3. 3. Prasad A, Merico D, Thiruvahindrapuram B, Wei J, Lionel AC, et al. (2012) A discovery resource of rare copy number variations in individuals with autism spectrum disorder. G3 (Bethesda) 2: 1665–1685.
  4. 4. Reddy K (2005) Cytogenetic abnormalities and fragile-X syndrome in Autism Spectrum Disorder. BMC Med Genet 6: 3.
  5. 5. Ritvo E, Mason-Brothers A, Menkes J, Sparkes R (1988) Association of autism, retinoblastoma, and reduced esterase D activity. Arch Gen Psychiatry 45: 600.
  6. 6. Sanders SJ, Ercan-Sencicek AG, Hus V, Luo R, Murtha MT, et al. (2011) Multiple recurrent de novo CNVs, including duplications of the 7q11.23 Williams syndrome region, are strongly associated with autism. Neuron 70: 863–885.
  7. 7. Smith M, Woodroffe A, Smith R, Holguin S, Martinez J, et al. (2002) Molecular genetic delineation of a deletion of chromosome 13q12—>q13 in a patient with autism and auditory processing deficits. Cytogenet Genome Res 98: 233–239.
  8. 8. Castermans D, Wilquet V, Parthoens E, Huysmans C, Steyaert J, et al. (2003) The neurobeachin gene is disrupted by a translocation in a patient with idiopathic autism. J Med Genet 40: 352–356.
  9. 9. Medrihan L, Rohlmann A, Fairless R, Andrae J, Doring M, et al.. (2009) Neurobeachin, a protein implicated in membrane protein traffic and autism, is required for the formation and functioning of central synapses. J Physiol.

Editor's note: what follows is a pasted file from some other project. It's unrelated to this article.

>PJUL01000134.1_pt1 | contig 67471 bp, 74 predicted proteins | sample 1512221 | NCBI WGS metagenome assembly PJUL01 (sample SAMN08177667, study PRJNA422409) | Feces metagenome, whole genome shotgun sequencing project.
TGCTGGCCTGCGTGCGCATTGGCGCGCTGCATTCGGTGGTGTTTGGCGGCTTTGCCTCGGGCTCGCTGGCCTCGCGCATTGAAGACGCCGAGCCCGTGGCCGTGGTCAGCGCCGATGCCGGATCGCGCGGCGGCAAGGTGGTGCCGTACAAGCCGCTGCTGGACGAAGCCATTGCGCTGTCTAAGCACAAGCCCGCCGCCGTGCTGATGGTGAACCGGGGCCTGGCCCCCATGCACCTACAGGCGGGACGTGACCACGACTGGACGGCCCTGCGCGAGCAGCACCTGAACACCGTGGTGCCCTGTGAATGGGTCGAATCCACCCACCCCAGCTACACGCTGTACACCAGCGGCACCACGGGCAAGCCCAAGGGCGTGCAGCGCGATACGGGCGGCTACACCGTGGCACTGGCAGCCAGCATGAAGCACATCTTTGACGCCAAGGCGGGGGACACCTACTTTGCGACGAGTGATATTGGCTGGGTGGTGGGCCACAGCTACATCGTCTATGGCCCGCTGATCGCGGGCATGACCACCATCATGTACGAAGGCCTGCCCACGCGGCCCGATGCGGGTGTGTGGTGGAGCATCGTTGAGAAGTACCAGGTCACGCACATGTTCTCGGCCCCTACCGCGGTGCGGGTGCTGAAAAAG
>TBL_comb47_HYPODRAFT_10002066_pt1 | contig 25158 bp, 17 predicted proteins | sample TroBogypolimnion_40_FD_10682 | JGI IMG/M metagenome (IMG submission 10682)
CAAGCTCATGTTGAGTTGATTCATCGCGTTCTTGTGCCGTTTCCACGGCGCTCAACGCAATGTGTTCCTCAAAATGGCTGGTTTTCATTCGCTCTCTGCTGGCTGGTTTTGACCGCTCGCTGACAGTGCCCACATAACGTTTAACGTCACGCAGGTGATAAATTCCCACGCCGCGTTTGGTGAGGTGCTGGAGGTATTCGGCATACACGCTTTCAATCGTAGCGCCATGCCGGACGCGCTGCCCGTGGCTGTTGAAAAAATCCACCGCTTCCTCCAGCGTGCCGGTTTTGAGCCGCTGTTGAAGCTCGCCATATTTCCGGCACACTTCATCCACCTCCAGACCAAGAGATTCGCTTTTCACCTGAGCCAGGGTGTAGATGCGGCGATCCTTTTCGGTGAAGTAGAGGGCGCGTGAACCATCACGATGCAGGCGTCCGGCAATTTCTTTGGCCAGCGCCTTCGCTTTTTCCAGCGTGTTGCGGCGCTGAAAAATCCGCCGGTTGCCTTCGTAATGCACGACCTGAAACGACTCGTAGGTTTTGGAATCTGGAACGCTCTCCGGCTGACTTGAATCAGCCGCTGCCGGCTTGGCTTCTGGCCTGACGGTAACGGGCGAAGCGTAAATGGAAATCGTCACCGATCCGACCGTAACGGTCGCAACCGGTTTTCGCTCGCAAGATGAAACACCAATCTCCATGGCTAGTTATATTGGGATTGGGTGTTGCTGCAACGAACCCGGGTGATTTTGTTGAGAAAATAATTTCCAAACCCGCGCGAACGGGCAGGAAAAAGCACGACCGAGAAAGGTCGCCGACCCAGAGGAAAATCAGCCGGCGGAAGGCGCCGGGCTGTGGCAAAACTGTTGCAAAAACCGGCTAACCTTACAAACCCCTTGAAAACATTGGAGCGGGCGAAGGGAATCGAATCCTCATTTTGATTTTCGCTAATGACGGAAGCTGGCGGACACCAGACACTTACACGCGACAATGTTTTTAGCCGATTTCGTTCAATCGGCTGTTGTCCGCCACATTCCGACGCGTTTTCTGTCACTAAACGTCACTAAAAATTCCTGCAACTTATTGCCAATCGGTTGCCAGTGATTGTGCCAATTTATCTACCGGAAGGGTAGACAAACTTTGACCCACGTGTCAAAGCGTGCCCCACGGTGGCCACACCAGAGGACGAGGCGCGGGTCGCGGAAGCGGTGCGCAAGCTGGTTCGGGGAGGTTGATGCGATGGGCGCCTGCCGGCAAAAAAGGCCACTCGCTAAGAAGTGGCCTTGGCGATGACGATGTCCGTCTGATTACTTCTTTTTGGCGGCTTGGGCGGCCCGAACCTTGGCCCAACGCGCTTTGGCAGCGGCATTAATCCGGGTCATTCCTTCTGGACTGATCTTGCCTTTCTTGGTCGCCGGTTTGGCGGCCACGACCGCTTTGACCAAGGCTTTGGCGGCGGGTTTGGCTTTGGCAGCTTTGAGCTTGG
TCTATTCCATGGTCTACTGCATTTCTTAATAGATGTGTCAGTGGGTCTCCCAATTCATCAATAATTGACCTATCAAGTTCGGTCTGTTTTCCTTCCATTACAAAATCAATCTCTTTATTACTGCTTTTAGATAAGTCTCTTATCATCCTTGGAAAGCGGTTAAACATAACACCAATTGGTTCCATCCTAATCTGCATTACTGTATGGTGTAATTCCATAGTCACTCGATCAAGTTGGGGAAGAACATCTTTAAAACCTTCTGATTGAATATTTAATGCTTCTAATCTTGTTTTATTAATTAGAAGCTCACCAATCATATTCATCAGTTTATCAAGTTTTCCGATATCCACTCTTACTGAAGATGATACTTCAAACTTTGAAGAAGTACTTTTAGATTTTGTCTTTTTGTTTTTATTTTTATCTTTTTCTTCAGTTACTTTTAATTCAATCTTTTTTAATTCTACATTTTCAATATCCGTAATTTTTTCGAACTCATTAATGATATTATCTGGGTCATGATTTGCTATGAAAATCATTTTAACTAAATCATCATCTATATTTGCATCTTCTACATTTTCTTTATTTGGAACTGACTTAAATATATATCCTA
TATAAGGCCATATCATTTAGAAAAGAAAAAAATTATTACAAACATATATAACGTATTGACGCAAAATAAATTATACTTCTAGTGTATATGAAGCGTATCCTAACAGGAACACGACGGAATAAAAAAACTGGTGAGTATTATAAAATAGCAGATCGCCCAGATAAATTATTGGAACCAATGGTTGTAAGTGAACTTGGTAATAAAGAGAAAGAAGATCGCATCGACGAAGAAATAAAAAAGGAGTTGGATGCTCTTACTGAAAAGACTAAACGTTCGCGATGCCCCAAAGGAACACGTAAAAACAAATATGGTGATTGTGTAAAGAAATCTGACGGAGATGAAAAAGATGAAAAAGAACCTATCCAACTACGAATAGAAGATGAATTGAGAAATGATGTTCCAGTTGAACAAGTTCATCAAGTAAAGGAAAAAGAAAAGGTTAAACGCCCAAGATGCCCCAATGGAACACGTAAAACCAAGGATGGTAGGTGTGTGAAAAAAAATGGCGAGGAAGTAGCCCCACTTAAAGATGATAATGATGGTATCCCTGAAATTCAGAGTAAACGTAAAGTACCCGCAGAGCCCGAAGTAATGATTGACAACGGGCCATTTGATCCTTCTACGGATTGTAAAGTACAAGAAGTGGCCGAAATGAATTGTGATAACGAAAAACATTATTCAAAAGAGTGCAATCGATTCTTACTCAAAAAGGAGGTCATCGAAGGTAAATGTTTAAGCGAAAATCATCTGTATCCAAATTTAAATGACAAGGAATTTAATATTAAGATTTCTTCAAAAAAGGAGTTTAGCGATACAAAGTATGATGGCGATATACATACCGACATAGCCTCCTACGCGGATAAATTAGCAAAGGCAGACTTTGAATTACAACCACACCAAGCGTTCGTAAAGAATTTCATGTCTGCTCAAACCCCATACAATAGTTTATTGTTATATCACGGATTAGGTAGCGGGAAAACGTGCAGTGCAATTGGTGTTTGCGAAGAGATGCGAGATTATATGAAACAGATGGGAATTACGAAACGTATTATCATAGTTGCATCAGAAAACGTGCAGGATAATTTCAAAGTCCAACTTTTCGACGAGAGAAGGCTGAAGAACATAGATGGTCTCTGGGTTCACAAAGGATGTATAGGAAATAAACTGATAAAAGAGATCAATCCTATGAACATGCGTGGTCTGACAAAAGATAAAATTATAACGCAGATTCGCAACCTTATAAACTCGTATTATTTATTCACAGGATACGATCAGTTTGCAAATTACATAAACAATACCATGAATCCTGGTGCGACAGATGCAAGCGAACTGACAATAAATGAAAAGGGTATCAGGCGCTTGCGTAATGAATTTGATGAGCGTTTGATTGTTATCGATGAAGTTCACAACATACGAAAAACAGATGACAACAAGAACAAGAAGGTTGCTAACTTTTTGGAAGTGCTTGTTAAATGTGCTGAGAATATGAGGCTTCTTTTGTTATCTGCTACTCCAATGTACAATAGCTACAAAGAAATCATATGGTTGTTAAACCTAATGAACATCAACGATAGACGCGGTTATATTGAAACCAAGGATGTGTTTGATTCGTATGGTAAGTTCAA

10. 10. Su Y, Balice-Gordon RJ, Hess DM, Landsman DS, Minarcik J, et al. (2004) Neurobeachin is essential for neuromuscular synaptic transmission. J Neurosci 24: 3627–3636.
  11. 11. Nuytens K, Tuand K, Di Michele M, Boonen K, Waelkens E, et al. (2013) Platelets of mice heterozygous for neurobeachin, a candidate gene for autism spectrum disorder, display protein changes related to aberrant protein kinase A activity. Mol Autism 4: 43.
  12. 12. Nuytens K, Gantois I, Stijnen P, Iscru E, Laeremans A, et al. (2013) Haploinsufficiency of the autism candidate gene Neurobeachin induces autism-like behaviors and affects cellular and molecular processes of synaptic plasticity in mice. Neurobiol Dis 51: 144–151.